• If you’re installed on BTRFS, you can rollback to before your experiment. But, since snapshots are typically based on an entire partition, you’ll roll back <every> change to your system since the snapshot was made. BTRFS supports “undeleting” individual files, but that won’t help you in this case. But, this solution can be considered if your experiment is only a few hours or a day at most or be willing to re-install everything else that might have been installed like system updates and other app install/deletes. Also, consider that by default a snapshot is made automatically before and after every libzypp operation (zypper or YaST) and system shutdown and boot.

  • Experiment in a Virtual Machine by installing something like Virtualbox. Then, your experiments are entirely disposable and do not affect your base system which can be kept pristine.

TSU

As both a compiler (not just libraries) and “make” were required, I tend towards this not being an RPM install, but a tarball compile.

There are various zypper commands which supposedly identify orphaned packages but IMO those are likely other things that doesn’t match up exactly with verifying whether a dependency still exists for a package. And, my understanding and use of “clean” is wipe the package cache so that it can be re-built which again is something different.

#  zypper rm  --clean-deps iozone 
       Automatically removes unneeded dependencies.

This function is also available in YaST, but is only available when removing .rpm packages. I have in the past reinstalled a package in order to remove it with this option.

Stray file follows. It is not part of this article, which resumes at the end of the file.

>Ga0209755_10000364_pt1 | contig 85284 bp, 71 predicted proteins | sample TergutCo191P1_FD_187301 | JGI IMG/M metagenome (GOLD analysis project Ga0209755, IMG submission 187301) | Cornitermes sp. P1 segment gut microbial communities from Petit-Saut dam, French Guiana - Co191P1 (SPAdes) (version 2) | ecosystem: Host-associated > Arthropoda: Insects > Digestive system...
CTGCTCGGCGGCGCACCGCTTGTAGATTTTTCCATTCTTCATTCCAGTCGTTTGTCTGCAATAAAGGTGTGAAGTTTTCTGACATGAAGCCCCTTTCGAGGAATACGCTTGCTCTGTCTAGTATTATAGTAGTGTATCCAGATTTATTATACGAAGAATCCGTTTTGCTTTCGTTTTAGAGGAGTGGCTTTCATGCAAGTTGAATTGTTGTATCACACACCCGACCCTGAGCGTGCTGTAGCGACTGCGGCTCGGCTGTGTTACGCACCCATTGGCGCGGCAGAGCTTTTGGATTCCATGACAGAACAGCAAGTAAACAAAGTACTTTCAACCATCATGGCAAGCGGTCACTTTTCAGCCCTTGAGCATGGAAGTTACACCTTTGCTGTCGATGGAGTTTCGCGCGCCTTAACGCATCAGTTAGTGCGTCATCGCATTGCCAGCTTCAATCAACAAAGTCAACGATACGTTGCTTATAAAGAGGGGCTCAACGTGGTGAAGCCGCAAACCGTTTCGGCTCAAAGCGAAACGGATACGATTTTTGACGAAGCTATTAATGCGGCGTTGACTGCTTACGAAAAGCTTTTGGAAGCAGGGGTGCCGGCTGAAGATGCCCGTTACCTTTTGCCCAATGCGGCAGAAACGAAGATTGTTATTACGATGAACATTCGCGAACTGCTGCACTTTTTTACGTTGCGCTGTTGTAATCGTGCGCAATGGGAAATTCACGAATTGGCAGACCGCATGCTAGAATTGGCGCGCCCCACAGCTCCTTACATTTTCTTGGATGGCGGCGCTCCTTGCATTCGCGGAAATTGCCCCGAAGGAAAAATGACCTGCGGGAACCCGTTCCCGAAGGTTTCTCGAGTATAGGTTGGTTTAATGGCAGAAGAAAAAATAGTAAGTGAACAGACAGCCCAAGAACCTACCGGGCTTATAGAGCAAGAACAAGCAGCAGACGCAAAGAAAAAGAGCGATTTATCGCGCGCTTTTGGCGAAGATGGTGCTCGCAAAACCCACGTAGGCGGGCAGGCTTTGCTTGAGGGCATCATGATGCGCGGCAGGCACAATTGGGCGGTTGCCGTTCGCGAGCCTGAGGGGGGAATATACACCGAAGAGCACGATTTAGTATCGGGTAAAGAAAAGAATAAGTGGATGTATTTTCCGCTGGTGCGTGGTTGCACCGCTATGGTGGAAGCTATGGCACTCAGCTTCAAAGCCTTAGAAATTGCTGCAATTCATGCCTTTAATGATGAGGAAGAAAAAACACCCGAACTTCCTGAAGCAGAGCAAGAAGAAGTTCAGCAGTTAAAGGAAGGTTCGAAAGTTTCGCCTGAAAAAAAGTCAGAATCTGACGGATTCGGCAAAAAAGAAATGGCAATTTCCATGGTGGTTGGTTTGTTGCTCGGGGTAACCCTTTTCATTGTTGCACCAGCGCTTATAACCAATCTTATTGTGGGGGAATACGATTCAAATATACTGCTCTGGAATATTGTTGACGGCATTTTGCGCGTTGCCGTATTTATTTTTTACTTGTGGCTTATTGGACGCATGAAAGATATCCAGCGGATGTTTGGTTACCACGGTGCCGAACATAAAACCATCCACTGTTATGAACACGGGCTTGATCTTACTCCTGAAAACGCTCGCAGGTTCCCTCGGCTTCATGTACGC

One can search for orphans, which identifies packages that do not exist in an enabled repository. Searching for packages that are not required by others lists a lot of really useful software.

Of course. Many of those that are in the “top level” of the dependancy tree, thus not needed by other packages, are needed by the user as applications. That is more or less by design.

That’s an interesting command but works only for a specified package.
So, let’s say for instance that the package has already been removed leaving “orphaned dependencies.”
The zypper command won’t support removing the crud… Whereas the first time I ran “apt-get autoremove” on a system, it was my impression it did a fairly complete removal even for packages that hadn’t existed on the system for quite awhile (I’m hoping my “impression” wasn’t mistaken).

I wonder if people might want to prefer the behavior of “zypper rm -clean-deps package_name” over the behavior of the default “zypper rm package_name

TSU

Bandwidth waste at updates time. Time updating. Backup/restore time. Backup media size. Enough little pieces eventually add up to bloat that doesn’t fit the backup media.

Today’s disk sizes are large enough that you don’t have to worry about every byte.
It’s not an excuse to be wasteful either. Waste in one area here another there leads to a generally wasteful lifestyle & philosophy.

Hi
You can also look at the requires from;

https://build.opensuse.org/package/binary/benchmark/phoronix-test-suite/openSUSE_Leap_15.1/x86_64/phoronix-test-suite-7.8.0-lp151.30.1.noarch.rpm

https://build.opensuse.org/package/binary/benchmark/iozone/openSUSE_Leap_15.1/x86_64/iozone-3.483-lp151.18.3.x86_64.rpm

Compare to updating Tumbleweed, this seems minor.

Backup/restore time. Backup media size.

I don’t backup the root file system. I only backup “/home” and other data partitions. I rely on the ability to reinstall, in case of a failed system partition.

Waste in one area here another there leads to a generally wasteful lifestyle & philosophy.

Maybe that happens for you. I follow a relatively simple lifestyle. Not having to worry about removing unneeded packages helps keep it simple.

When the next Leap release comes out, I do a clean install (but keep “/home”). That does a good enough job of cleaning out the accumulated debris. I may also remove “.config”, “.local” and “.cache” to clean out settings debris.

Hi
These days I see little point in backing up the OS, I can rollout a new install and have it reconfigured in less than an hour, for Leap and SLE (x86_64 and aarch64) I download once, deploy to many via SuMA, Tumbleweed on the fly… I tend to use qemu (reduced physical systems, a bonus!) more these days for my test setups, at the end of the day, different strokes for different folks…